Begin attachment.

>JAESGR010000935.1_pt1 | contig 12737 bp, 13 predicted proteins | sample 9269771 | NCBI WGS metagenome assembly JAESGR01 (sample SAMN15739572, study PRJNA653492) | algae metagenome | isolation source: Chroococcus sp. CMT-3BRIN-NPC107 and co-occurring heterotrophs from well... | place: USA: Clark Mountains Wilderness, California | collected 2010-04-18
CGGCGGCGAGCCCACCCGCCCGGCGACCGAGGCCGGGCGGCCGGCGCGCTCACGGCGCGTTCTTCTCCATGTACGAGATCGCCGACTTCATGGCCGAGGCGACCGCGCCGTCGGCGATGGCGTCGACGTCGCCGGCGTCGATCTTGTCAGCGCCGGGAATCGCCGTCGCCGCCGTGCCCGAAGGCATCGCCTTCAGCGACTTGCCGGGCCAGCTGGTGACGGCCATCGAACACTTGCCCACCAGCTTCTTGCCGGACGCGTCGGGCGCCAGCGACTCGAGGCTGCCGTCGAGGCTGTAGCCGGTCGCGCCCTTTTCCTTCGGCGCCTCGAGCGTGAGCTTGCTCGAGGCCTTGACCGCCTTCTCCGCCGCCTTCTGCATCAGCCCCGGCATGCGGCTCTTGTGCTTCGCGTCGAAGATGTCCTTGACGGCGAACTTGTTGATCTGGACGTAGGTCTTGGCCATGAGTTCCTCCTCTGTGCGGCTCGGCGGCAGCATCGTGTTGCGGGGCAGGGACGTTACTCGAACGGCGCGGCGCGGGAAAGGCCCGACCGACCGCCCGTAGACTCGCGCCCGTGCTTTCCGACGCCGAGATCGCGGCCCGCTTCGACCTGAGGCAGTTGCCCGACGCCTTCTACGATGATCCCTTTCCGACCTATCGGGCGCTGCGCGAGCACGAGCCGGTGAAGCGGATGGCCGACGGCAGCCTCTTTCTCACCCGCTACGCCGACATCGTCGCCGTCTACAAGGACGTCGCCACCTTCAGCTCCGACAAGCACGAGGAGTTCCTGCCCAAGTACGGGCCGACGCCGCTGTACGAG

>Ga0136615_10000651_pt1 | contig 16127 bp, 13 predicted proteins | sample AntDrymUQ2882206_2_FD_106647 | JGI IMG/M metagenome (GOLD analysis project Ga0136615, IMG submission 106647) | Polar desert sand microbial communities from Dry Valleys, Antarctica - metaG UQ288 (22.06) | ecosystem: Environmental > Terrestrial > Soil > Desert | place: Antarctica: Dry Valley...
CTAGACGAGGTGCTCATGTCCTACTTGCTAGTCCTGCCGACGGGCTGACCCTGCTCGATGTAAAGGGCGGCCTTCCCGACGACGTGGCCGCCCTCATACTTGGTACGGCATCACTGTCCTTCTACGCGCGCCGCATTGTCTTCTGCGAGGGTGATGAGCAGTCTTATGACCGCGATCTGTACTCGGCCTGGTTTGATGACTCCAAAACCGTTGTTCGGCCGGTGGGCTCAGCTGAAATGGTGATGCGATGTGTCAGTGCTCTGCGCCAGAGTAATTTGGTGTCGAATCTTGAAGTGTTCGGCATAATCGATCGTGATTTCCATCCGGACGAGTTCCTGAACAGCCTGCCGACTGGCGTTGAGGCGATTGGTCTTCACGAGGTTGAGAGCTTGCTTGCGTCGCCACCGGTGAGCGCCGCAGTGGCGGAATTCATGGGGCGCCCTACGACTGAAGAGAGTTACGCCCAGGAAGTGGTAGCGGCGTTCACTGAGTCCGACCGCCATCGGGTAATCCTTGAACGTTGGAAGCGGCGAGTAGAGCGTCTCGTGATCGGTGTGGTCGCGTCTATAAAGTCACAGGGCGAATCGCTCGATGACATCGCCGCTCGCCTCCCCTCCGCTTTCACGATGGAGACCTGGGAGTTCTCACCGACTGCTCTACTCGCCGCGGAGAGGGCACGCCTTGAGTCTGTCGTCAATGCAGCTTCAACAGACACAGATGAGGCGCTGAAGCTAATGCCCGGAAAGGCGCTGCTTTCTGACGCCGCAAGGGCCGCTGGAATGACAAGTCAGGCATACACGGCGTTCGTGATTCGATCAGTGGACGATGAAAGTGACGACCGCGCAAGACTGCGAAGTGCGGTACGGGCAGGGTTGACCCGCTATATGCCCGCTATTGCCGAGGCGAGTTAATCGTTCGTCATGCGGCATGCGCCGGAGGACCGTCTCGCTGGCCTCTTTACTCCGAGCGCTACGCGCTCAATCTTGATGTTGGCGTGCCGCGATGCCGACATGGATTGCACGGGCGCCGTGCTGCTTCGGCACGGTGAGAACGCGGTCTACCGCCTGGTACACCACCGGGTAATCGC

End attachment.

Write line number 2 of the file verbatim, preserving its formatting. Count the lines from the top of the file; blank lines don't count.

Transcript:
CGGCGGCGAGCCCACCCGCCCGGCGACCGAGGCCGGGCGGCCGGCGCGCTCACGGCGCGTTCTTCTCCATGTACGAGATCGCCGACTTCATGGCCGAGGCGACCGCGCCGTCGGCGATGGCGTCGACGTCGCCGGCGTCGATCTTGTCAGCGCCGGGAATCGCCGTCGCCGCCGTGCCCGAAGGCATCGCCTTCAGCGACTTGCCGGGCCAGCTGGTGACGGCCATCGAACACTTGCCCACCAGCTTCTTGCCGGACGCGTCGGGCGCCAGCGACTCGAGGCTGCCGTCGAGGCTGTAGCCGGTCGCGCCCTTTTCCTTCGGCGCCTCGAGCGTGAGCTTGCTCGAGGCCTTGACCGCCTTCTCCGCCGCCTTCTGCATCAGCCCCGGCATGCGGCTCTTGTGCTTCGCGTCGAAGATGTCCTTGACGGCGAACTTGTTGATCTGGACGTAGGTCTTGGCCATGAGTTCCTCCTCTGTGCGGCTCGGCGGCAGCATCGTGTTGCGGGGCAGGGACGTTACTCGAACGGCGCGGCGCGGGAAAGGCCCGACCGACCGCCCGTAGACTCGCGCCCGTGCTTTCCGACGCCGAGATCGCGGCCCGCTTCGACCTGAGGCAGTTGCCCGACGCCTTCTACGATGATCCCTTTCCGACCTATCGGGCGCTGCGCGAGCACGAGCCGGTGAAGCGGATGGCCGACGGCAGCCTCTTTCTCACCCGCTACGCCGACATCGTCGCCGTCTACAAGGACGTCGCCACCTTCAGCTCCGACAAGCACGAGGAGTTCCTGCCCAAGTACGGGCCGACGCCGCTGTACGAG